The Bedouins of northern Sinai are a case in point.

The area is home to Bedouin tribes who resist government control, and officials there say tribesmen have joined forces with Islamic militants, some of whom escaped from prisons during the uprising. Armed groups have bombed the state security building in Rafah on the border with the Palestinian Gaza Strip, and set fire to police stations.

Security and hospital officials say about 35 people have been killed in clashes between the two sides, about two-thirds of them police, since Jan. 25 when the anti-Mubarak protests began.

Mohammed Hassan, a 23-year-old dental student, got his Beretta pistol out of his safe when he heard rumors about the looting in his upscale Cairo neighborhood. He gave it to his 25-year-old sister when he stepped out to see what was going on in his neighborhood.

"I gave it to her because there were no police around," he said. "I was just worried, and my sister lives with me, and she was alone. I told her 'Just in case anything happens,' and showed her where the safety was, and how to take it off."

Residents in a new compound east of Cairo bought firearms and guard dogs immediately after they learned that escaped inmates found refuge in some of the unfinished homes. The owners of a large and glitzy shopping mall on the western outskirts of Cairo have sealed off the entrances of the glass-and-steel facility with cement walls and hired Security guards with sniffing dogs.

On Sunday, a gang of heavily armed men stormed a prison in a suburb east of Cairo and freed nearly 600 inmates, according to the security officials, who said the attackers were hired by drug dealers who wanted to free associates serving long jail terms.

A similar attempt was made Tuesday in the province of Minyah south of Cairo but was foiled by the guards, said the officials who spoke on condition of anonymity because they not authorized to brief the media.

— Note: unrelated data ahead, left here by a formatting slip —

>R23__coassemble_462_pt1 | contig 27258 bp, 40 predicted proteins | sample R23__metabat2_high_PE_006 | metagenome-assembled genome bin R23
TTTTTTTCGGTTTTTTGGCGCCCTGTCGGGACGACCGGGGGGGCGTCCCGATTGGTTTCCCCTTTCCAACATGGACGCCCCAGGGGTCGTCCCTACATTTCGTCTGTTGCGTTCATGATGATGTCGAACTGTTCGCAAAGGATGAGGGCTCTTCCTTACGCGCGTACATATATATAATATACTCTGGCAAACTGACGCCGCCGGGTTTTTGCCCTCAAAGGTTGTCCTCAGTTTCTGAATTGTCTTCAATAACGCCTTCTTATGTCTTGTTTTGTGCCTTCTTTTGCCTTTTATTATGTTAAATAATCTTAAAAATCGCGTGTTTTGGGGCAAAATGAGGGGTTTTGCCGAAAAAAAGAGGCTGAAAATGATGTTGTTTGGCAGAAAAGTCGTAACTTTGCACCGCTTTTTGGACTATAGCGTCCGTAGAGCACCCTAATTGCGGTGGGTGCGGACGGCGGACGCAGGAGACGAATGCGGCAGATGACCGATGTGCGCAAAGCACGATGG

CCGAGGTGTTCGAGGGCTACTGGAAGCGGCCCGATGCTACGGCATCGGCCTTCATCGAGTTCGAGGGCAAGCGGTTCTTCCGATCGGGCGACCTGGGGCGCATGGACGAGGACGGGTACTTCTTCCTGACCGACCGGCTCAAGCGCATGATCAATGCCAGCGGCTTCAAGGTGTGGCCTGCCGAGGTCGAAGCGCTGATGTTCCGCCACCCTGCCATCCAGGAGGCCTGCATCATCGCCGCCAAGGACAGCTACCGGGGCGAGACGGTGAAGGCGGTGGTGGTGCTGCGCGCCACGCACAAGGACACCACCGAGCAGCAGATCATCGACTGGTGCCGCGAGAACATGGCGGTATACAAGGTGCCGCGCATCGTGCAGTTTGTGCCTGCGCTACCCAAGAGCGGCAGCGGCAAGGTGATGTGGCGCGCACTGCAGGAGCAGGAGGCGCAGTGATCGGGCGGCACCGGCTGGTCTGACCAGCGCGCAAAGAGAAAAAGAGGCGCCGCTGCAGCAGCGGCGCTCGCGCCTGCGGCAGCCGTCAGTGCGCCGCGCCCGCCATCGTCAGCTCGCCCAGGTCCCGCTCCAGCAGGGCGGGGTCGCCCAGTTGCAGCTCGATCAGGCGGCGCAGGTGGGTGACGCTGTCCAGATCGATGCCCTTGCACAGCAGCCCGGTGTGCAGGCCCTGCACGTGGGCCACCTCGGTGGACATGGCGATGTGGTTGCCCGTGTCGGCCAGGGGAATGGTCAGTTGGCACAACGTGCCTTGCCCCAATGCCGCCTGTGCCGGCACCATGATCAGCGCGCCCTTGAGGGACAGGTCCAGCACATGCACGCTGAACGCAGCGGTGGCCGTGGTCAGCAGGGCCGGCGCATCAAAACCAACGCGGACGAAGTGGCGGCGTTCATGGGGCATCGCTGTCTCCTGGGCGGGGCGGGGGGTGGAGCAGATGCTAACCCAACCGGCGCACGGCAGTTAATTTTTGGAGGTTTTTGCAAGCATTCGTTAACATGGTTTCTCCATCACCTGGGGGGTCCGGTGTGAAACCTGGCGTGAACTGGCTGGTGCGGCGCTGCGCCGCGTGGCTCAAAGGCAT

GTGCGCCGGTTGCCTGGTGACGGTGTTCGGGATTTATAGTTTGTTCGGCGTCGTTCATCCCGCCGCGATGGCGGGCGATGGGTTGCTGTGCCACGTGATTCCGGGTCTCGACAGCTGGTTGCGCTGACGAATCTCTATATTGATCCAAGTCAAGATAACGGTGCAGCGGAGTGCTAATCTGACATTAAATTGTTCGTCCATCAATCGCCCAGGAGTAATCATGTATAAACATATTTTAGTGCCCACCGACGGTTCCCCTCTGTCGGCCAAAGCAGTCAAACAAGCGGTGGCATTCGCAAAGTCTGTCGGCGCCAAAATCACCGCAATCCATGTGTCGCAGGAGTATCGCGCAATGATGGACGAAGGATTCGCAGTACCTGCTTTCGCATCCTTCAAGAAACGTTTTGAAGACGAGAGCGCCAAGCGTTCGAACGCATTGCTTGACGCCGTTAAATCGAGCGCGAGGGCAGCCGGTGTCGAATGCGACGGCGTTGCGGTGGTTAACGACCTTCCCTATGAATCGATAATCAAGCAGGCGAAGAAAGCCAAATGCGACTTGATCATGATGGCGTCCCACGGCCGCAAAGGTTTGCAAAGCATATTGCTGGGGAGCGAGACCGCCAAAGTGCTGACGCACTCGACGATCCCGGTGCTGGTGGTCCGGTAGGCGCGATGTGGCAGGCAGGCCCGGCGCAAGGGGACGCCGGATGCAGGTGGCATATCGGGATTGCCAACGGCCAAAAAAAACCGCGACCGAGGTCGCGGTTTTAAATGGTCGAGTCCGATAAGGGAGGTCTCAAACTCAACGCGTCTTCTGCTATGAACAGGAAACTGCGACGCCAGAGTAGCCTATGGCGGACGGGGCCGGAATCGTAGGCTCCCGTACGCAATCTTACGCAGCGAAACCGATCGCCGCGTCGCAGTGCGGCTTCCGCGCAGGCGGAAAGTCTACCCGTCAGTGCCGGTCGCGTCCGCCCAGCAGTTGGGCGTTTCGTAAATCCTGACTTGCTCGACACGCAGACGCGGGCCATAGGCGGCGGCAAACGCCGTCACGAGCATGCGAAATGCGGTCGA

In Both cases, said the officials, the attacks were timed with rioting inside the prisons by inmates who set mattresses and blankets ablaze to distract the guards from the attacking gunmen.

Of the estimated 23,000 inmates who broke out of six jails so far, 10,000, mostly hardened criminals who were serving long jail terms, remain at large. Security officials say some of the escapees don police uniforms and set up fake checkpoints at isolated parts of highways and even on a main road linking the southern and eastern parts of the Egyptian capital that is known as the "autostrad."

The wave of crime has been exacerbated by the influx of thousands of firearms into the black market following the storming of the jails and looting of the rifles and guns used by the guards.

Additionally, 99 police stations across the country, 36 of them in Cairo, have been stormed and looted by criminal gangs since security collapsed Jan. 28 when police mysteriously pulled back from the streets and the army stepped in to fill the vacuum and restore law and order.

Initially, an automatic rifle that normally sells for about $4,000 was sold for $200 and a handgun fetched about $100, or less than 10 percent of its actual price. Later, when it became known that firearms were in much demand, the prices went up dramatically.

The lawlessness also has crept into real estate.

Low-income apartments built by the Housing Ministry or local governments have been seized by criminal gangs and poor families looking to move from shanty towns. Owners of farmland in rural areas hurriedly built homes on their land in violation of building restrictions.